This is a career that requires hours of research, but far from the laboratory. It will make you an expert in qualitative and quantitative research. And this only increases job opportunities as the business world increasingly needs researchers in their areas of work.
A sociologist can work in the public and private sphere, in an NGO, in Universities and all kinds of projects.
Understanding the different realities is the first step to change them and thus promote social development.
Choosing the right training for each student profile is not easy. It is not enough to select a university degree, but it is necessary to think about a future for the selected profession.
In the case of Sociology, more and more areas require the knowledge of these professionals. So betting on this type of training can make a difference when looking for a job.
The Sociologist can work in public or private organizations in matters of health, social and educational services as well as aspects related to justice, in consultancies, in human resources or international relations departments, in universities and in non-governmental organizations.
There is no doubt about the importance of sociology in the world and how exciting this science can be as a field of specialization and profession.
So, would you like to know what you need to do to become an expert in sociology? The answer is really very simple: get involved with a high-level academic program related to this area.
FAQS: Is sociology a STEM major?
What is considered a STEM major?
The word STEM is an acronym that has its origin in the English acronym for the following words: Science, Technology, Engineering and Mathematics. So we could say that STEM careers are those that are related to the following areas of knowledge.
Is statistics a STEM major?
Yes, statistics is a STEM (Mathematics) major.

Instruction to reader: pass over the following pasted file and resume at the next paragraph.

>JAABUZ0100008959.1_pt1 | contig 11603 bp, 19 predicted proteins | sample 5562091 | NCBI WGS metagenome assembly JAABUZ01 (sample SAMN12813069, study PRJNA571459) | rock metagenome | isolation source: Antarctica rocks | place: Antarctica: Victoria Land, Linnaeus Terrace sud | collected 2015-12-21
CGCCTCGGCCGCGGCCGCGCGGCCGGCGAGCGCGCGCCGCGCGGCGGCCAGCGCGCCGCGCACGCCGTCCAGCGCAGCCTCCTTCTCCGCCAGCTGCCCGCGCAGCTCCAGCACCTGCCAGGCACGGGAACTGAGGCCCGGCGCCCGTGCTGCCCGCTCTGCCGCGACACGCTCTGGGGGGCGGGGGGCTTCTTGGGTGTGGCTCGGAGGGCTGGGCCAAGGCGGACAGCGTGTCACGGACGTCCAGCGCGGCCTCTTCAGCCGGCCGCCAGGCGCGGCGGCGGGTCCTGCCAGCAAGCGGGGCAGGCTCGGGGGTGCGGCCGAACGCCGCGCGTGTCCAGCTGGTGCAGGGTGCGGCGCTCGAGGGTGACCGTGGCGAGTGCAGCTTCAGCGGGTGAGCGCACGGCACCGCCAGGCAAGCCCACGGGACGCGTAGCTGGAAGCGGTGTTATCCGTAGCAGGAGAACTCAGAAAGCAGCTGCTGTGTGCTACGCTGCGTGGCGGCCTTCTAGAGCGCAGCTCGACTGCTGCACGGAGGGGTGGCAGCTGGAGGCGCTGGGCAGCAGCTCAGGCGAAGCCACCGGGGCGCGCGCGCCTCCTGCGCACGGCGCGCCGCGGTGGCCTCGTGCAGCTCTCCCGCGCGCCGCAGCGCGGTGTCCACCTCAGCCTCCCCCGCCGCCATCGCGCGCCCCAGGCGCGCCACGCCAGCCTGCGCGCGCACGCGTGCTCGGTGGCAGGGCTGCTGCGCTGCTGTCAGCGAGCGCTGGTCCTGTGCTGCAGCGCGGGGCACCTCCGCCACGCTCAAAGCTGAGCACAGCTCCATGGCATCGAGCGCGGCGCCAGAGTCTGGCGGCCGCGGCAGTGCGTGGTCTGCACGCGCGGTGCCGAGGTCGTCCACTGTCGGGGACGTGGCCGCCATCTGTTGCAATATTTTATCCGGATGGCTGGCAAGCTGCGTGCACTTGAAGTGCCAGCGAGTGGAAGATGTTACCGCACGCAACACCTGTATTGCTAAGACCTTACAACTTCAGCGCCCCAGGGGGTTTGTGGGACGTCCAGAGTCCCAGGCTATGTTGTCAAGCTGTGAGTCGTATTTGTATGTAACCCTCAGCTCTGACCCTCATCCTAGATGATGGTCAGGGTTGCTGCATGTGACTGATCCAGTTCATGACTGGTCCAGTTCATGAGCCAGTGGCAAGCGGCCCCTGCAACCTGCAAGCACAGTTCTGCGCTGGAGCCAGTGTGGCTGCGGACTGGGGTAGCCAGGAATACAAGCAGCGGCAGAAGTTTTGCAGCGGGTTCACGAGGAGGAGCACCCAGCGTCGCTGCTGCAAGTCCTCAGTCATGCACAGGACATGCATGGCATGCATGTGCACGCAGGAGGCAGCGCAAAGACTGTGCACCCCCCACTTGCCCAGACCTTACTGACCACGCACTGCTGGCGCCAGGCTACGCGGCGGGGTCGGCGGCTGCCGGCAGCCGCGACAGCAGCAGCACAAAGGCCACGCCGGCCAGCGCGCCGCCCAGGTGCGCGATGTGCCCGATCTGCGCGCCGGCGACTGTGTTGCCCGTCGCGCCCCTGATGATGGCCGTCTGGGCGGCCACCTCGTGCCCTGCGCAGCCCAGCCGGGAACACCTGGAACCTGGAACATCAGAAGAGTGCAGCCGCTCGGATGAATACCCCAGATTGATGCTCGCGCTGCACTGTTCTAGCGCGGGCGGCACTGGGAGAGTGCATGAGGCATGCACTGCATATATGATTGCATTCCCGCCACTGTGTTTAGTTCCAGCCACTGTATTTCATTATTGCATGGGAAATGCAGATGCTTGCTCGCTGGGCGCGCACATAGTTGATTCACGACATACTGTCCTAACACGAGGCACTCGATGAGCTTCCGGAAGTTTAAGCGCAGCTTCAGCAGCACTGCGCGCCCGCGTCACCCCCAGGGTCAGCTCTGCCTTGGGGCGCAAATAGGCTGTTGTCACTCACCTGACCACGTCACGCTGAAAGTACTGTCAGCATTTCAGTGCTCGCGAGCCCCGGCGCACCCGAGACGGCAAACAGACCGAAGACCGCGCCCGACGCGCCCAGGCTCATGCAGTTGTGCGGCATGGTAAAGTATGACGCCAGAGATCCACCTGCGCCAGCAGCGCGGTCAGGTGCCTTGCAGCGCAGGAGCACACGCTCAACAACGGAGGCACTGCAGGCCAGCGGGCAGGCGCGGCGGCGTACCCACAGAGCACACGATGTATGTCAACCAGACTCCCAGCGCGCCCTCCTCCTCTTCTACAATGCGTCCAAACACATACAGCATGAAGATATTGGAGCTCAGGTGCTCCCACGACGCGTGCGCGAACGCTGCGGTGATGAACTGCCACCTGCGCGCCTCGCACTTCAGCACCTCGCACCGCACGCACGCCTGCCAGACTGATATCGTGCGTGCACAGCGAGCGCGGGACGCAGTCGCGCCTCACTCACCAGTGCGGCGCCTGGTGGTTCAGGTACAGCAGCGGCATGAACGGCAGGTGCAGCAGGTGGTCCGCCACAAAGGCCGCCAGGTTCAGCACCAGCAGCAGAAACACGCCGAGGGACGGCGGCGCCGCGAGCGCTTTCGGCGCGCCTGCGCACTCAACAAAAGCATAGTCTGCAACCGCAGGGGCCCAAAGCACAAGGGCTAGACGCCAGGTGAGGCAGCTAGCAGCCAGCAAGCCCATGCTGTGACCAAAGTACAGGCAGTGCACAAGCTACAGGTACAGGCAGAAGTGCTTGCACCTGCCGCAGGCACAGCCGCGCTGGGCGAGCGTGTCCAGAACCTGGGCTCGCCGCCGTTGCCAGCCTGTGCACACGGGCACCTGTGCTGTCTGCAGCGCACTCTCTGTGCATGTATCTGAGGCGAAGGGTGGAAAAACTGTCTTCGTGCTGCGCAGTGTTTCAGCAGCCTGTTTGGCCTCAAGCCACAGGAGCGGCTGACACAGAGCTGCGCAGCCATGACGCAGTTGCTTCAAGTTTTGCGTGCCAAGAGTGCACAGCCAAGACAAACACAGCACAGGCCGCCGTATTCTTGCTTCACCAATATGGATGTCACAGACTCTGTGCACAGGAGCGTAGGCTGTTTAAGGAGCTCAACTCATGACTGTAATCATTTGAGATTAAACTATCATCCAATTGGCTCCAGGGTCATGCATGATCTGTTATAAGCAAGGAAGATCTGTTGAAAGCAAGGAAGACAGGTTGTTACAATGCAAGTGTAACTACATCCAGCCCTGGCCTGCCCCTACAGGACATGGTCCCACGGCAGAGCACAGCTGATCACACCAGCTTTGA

What fields are in STEM?
STEM fields include subjects such as chemistry, computer science, engineering, geosciences, biology, mathematics, physics, and social science.
What percent of majors are stem?
Around 331,000 (18 percent) of the 1.8 million bachelor’s degrees awarded in 2015-16 were in STEM fields. The percentage of bachelor’s degrees awarded varied by race/ethnicity in STEM fields.
How many STEM jobs go unfilled?
By 2018, there were over 2 million unfilled STEM jobs.
In this post we answered the question ‘’Is sociology a STEM major?’’ We defined what sociology is and described the characteristics that make it a science and why its role is so important today.
If you have any questions or comments please let us know!
Footnotes | February 2013 Issue | Vantage Point � From the Executive Officer: Sociology Is a STEM Discipline. (2013). Retrieved November 15, 2020, from Asanet.org website: https://www.asanet.org/sites/default/files/savvy/footnotes/feb13/vp_0213.html
How does sociology integrate into STEM fields? Retrieved November 15, 2020, from ResearchGate website: https://www.researchgate.net/post/How_does_sociology_integrate_into_STEM_fields
Ritzer, G. (1975). Sociology: A multiple paradigm science. The American Sociologist, 156-167.